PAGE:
Research Team Creates Model to Predict Cellular Evolution
The method led by a Stony Brook University biomedical engineer could be a significant step to understanding a complex process implicated in cancer and infectious disease
Gábor Balázsi, upper right, discusses yeast cell populations used in experiments to predict cellular evolution with postdoctoral fellows Daniel Charlebois (seated) and Tamás Székely. A close-up of the yeast cells on the screen reveal those that switched on drug resistance, colored green.
Stony Brook, NY, September 1, 2015 – Scientists have not been able to understand and predict how cells evolve in our bodies, and this process is important because evolving cell populations are at the core of drug-resistant infections and cancer development. Now a research team led by Gábor Balázsi, PhD, of Stony Brook University, has developed a synthetic biological model that validates computational predictions of how quickly and in what manner cells change in the presence or absence of a drug. Their findings are published in a paper in Molecular Systems Biology.
Stress response networks in cells play key roles in cellular evolution and pathogenic processes. In “Stress-response balance drives the evolution of a network module and its host genome,” the research team combined the use of synthetic, computational and experimental evolutionary biology methods to integrate a synthetic two-gene circuit into a yeast genome and then follow its evolution. Using quantitative knowledge of the gene circuit, they developed two computational models to predict specific aspects of evolutionary dynamics in six different environmental conditions. They then validated experimentally the predictions: the speed of the original genome disappearing from the cell population, and the types and numbers of mutations established in each environmental condition.
“Our method helps to simplify and quantify the daunting problem of predicting and preventing the evolution of cells,” says Dr. Balázsi, Henry Laufer Associate Professor in the Laufer Center for Physical & Quantitative Biology and the Department of Biomedical Engineering at Stony Brook University. “With this synthetic construct inserted into yeast cells, we made a desired fraction of the cells drug-resistant and slower-growing. We constructed fitness landscapes, which are like maps that tell how fast cells divide depending on the activities of genes they carry. These helped us predict the speed and mechanisms of evolution. The method suggests that similar fitness landscapes can be constructed, and we should be able use the method to predict the first steps of how some other cells and networks evolve.”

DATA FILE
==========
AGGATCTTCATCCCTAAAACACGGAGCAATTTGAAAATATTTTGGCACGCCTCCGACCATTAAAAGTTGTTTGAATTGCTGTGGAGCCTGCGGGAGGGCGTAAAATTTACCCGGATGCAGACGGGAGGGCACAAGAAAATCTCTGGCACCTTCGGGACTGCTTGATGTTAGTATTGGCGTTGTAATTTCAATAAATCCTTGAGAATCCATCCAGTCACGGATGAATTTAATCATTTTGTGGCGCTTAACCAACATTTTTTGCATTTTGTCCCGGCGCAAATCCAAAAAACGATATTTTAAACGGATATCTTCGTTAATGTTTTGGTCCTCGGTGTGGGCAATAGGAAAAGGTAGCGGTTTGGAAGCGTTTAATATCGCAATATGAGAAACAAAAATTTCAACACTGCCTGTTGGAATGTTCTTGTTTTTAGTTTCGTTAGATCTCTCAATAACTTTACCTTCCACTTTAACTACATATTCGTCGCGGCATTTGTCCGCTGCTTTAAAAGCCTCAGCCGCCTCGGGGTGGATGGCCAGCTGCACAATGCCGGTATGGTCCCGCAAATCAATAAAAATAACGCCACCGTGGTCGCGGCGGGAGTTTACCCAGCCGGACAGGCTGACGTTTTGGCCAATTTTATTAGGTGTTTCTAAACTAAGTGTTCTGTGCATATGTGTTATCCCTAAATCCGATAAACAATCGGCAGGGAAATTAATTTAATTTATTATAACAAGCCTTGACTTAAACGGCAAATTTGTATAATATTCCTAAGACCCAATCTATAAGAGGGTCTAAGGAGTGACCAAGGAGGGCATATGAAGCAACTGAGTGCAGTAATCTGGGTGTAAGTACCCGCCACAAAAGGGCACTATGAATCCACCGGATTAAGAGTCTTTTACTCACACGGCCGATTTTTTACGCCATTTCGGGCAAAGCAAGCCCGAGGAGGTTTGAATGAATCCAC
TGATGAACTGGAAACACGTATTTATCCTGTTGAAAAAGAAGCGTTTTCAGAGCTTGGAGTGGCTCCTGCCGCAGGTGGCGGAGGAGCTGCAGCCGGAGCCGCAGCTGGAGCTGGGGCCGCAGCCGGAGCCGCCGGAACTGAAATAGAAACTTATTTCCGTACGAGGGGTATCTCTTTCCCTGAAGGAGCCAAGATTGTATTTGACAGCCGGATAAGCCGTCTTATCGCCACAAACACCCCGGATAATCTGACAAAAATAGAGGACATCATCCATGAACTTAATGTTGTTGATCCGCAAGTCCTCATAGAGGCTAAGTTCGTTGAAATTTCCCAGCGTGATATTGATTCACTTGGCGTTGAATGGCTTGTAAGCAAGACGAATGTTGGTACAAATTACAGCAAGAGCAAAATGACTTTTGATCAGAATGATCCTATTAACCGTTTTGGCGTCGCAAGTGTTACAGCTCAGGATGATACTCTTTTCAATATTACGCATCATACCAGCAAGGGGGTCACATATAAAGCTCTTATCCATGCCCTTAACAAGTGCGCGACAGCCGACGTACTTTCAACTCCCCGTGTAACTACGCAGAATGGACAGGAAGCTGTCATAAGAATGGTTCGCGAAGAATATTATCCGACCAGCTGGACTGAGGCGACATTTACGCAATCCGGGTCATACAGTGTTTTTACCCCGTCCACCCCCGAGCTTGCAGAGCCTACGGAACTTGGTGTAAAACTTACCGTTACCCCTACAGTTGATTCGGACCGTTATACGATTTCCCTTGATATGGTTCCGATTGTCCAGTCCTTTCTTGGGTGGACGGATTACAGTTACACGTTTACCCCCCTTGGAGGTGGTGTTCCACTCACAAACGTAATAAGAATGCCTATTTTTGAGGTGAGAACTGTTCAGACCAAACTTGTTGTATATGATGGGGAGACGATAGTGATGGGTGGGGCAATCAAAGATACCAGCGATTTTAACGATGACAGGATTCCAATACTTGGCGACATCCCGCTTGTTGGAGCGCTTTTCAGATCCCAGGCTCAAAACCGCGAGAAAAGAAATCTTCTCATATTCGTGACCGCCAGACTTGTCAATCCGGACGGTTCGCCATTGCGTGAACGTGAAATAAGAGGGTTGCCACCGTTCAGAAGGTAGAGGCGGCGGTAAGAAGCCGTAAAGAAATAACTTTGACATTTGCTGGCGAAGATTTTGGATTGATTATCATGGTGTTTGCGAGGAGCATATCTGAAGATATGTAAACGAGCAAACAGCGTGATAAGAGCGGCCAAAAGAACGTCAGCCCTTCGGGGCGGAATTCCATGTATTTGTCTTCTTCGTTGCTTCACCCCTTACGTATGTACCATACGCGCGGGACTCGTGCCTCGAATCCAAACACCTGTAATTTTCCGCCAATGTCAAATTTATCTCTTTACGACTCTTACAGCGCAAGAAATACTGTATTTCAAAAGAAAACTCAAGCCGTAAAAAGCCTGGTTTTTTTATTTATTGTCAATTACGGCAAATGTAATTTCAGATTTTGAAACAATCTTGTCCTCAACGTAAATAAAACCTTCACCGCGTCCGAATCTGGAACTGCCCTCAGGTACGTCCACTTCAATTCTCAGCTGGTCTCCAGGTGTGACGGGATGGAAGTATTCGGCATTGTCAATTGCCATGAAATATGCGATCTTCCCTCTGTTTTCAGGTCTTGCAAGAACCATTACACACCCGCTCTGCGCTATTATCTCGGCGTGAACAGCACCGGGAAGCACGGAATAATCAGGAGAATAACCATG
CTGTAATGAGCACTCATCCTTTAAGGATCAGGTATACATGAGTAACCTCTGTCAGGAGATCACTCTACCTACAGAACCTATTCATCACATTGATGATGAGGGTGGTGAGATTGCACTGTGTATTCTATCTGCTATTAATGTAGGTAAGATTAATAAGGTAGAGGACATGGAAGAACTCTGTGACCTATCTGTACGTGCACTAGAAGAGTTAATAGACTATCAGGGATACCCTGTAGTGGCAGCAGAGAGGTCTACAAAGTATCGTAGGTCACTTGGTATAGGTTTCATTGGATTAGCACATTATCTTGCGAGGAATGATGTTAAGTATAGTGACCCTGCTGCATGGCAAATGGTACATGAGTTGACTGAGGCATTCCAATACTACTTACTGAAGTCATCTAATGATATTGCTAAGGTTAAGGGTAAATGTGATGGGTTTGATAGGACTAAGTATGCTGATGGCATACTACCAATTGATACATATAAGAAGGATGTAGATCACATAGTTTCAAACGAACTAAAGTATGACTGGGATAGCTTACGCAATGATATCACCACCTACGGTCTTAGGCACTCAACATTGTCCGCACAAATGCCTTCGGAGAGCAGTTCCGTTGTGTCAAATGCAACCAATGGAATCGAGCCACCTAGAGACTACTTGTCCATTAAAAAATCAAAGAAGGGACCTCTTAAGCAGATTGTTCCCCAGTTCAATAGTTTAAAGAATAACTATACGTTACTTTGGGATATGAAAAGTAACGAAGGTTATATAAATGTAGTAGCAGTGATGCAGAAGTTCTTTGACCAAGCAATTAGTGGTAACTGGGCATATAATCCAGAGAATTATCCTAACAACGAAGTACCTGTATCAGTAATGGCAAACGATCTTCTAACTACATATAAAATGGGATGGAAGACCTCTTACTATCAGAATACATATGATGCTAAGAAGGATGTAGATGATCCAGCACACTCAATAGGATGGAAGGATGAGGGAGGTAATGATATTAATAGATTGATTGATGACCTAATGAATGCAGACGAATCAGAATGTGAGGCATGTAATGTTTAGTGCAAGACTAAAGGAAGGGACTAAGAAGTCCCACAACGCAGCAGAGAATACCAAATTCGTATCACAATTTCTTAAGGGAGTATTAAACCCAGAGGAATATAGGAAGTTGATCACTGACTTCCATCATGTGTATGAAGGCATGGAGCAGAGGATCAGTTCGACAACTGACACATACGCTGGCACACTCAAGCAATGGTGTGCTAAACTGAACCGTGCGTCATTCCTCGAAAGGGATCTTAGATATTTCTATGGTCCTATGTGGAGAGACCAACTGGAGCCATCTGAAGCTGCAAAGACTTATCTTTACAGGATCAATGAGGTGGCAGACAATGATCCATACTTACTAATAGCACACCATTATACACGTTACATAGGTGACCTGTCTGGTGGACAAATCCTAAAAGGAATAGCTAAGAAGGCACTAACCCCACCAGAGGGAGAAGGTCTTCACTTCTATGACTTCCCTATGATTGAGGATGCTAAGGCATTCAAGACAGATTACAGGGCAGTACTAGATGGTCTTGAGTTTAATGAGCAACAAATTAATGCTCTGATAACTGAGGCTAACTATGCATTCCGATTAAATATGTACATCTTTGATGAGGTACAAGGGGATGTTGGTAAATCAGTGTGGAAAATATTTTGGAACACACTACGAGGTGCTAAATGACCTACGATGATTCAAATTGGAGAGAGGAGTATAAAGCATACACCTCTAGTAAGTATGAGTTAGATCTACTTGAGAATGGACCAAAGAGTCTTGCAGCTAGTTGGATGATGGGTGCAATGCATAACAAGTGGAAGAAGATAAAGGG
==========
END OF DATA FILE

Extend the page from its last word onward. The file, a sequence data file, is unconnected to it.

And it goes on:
The researchers validated the computational predictions by allowing cells to evolve after adjusting gene expression in the absence or presence of environmental stress, defined by way of an antibiotic.
Dr. Balázsi explained that the research team’s work could help synthetic biologists build bio‑devices more resistant to evolutionary degradation, to produce cheaper medications, biosensors and a cleaner environment. It could also serve as a model to investigate and understand natural cellular evolution and stability. He emphasized that learning how to predict the evolution of cells in a human-designed cell system may give researchers clues how to predict the evolution of cancer cells and pathogenic microbes that invade our bodies, and therefore save human lives by preventing the evolution of these deadly cell types.
The research is supported in part by the National Institute of Health Director’s New Innovator Award Program, and the Laufer Center for Physical & Quantitative Biology.
Co-authors include Caleb Gonzalez and Rhys M. Adams from the University of Texas MD Anderson Cancer Center and École Normale Supérieure of Paris; J. Christian J. Ray from the MD Anderson Cancer Center and the Center for Computational Biology at the University of Kanas; Michael Manhart from Rutgers University and Harvard University; Dimitry Nevozhay of MD Anderson Cancer Center and the Far Eastern Federal University in Russia, and Alexandre V. Morozov of Rutgers University.